Although this investment is held in cold storage, in order to further protect our bitcoin holdings Square maintains a Crime insurance policy to protect against internal or external theft of bitcoin both in hot wallet and cold storage. There are different types of insurance available to protect against loss of cryptocurrency depending on whether the assets are held in hot wallets or cold storage. Crime programs cover theft or digital loss of physical assets in hot or cold storage, whereas Specie programs cover only loss of assets in cold storage on specifically designated premises and may not cover against all cases of insider theft. It is important to evaluate where the digital assets are stored and what level of insurance coverage is provided before selecting a custodian.
From an accounting perspective, the guidance on accounting for cryptocurrencies continues to evolve. According to AICPA’s Accounting for and auditing of cryptocurrencies, because crypto assets lack physical form, they meet the definition of intangible assets and would be accounted for under FASB ASC 350, Intangibles — Goodwill and Other. Since there is no limit on their useful lives, cryptocurrencies are therefore classified as indefinite-lived intangible assets. The short term or long term classification of the asset depends on how long the company plans and intends to hold the investment for — in Square’s case the likely balance sheet classification will be Other Non-current Assets, with a breakout in the footnotes noting the market value as of quarter end. Intangible assets not subject to amortization (indefinite-lived) shall be tested for impairment annually and more frequently if events or changes in circumstances indicate that it is more likely than not that the asset is impaired. If the price of bitcoin drops below the carrying value at any point during the assessed period there would be an impairment charge — effectively the carrying value is marked to the lowest price in a period. After an impairment loss is recognized, the adjusted carrying amount of bitcoin will be its new accounting basis. A subsequent reversal of a previously recognized impairment loss is prohibited until the sale of the asset.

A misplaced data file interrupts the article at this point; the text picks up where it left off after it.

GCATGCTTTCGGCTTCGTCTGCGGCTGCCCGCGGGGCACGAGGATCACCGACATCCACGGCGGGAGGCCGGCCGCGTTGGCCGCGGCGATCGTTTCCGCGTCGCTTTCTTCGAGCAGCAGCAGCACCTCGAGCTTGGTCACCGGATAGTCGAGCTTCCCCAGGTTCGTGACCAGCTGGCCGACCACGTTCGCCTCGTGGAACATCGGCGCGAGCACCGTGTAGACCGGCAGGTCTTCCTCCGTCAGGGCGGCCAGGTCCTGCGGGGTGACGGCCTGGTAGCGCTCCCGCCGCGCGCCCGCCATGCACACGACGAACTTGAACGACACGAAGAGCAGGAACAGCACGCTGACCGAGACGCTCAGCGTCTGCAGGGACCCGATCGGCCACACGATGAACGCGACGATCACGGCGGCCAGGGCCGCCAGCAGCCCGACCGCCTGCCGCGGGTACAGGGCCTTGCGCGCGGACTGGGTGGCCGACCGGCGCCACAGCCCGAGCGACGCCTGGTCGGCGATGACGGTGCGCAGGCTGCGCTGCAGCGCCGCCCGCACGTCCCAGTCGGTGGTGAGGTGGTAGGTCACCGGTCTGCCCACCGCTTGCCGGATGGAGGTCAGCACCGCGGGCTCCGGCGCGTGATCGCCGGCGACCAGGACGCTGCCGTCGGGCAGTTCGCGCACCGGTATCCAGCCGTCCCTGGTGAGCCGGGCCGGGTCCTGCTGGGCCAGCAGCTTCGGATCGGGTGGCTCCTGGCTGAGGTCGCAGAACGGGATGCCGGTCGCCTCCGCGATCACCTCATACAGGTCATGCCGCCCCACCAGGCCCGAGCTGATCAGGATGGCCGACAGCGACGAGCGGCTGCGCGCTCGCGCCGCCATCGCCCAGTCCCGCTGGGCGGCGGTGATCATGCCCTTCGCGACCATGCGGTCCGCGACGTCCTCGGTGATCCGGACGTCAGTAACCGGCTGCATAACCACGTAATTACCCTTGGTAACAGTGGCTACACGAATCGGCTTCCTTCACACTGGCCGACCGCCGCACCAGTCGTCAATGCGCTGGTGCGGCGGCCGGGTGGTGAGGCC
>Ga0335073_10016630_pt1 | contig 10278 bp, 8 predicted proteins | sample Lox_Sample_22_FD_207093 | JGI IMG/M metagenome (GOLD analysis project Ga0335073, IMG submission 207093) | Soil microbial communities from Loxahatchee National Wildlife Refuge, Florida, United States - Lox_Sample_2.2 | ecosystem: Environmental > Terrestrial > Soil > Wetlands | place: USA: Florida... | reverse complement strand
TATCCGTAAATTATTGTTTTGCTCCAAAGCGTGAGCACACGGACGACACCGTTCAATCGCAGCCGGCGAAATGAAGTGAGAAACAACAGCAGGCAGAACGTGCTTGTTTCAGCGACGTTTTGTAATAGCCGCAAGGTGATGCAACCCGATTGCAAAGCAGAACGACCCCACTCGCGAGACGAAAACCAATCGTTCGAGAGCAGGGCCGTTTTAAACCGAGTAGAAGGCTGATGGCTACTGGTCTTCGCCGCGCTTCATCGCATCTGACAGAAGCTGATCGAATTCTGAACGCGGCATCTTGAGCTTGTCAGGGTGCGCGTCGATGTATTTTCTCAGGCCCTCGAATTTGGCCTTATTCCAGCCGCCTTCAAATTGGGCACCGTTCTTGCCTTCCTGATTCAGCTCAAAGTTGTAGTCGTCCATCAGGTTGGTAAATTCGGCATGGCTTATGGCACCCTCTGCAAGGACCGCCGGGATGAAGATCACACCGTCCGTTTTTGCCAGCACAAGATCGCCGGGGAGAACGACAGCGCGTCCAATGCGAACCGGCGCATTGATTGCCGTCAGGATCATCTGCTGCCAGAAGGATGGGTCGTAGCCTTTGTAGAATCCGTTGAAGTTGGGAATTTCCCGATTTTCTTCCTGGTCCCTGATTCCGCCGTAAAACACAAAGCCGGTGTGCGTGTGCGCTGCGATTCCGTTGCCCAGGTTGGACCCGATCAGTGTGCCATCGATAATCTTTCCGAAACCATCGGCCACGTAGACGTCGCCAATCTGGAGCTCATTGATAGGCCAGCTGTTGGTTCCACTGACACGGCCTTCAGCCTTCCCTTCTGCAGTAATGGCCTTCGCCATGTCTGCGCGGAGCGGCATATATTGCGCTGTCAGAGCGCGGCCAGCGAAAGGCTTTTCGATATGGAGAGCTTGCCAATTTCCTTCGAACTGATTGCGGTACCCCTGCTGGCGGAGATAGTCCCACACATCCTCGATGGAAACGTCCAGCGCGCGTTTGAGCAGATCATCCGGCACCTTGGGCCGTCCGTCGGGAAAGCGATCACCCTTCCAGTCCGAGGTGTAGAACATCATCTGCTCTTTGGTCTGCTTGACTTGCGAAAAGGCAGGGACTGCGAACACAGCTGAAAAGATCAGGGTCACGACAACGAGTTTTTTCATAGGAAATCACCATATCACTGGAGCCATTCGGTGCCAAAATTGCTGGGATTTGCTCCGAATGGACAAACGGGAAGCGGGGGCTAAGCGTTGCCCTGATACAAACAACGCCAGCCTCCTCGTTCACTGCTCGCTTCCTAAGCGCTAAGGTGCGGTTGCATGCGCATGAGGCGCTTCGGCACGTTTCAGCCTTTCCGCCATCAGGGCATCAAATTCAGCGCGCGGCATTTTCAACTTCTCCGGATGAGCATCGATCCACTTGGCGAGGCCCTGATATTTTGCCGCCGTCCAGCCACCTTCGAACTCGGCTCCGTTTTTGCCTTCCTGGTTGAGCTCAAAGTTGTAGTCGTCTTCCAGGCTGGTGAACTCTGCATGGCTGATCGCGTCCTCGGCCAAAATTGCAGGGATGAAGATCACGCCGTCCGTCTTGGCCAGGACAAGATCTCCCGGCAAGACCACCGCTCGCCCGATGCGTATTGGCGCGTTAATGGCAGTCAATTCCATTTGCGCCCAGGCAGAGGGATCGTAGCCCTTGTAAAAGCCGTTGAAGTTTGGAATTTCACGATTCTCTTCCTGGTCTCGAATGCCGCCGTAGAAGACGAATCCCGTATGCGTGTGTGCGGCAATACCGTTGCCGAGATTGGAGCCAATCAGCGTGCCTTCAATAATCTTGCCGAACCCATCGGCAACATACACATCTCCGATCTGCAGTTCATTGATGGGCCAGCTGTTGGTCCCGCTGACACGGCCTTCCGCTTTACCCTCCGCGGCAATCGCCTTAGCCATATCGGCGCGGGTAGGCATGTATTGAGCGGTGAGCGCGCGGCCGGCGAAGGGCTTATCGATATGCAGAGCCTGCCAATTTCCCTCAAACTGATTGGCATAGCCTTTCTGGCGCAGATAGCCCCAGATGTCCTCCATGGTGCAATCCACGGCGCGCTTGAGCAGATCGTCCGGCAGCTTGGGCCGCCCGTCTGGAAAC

It is important to therefore clearly establish how the market price is determined and tracked for each tranche of bitcoin purchased. Given that bitcoin is purchased for investment purposes, impairment losses will be recorded in other income/loss and as such, would impact the US GAAP metrics but may not impact non-GAAP metrics. We hope this outline of our decision to allocate a portion of Square’s assets into bitcoin provides useful information to others contemplating a similar strategy.
NOT INVESTMENT ADVICE
This whitepaper is for informational purposes only. Individuals and entities should not construe any such information as legal, tax, investment, financial, accounting or other advice. Nothing 2 contained in this whitepaper constitutes a recommendation or endorsement by Square to buy or sell bitcoin, cryptocurrencies or other financial instruments.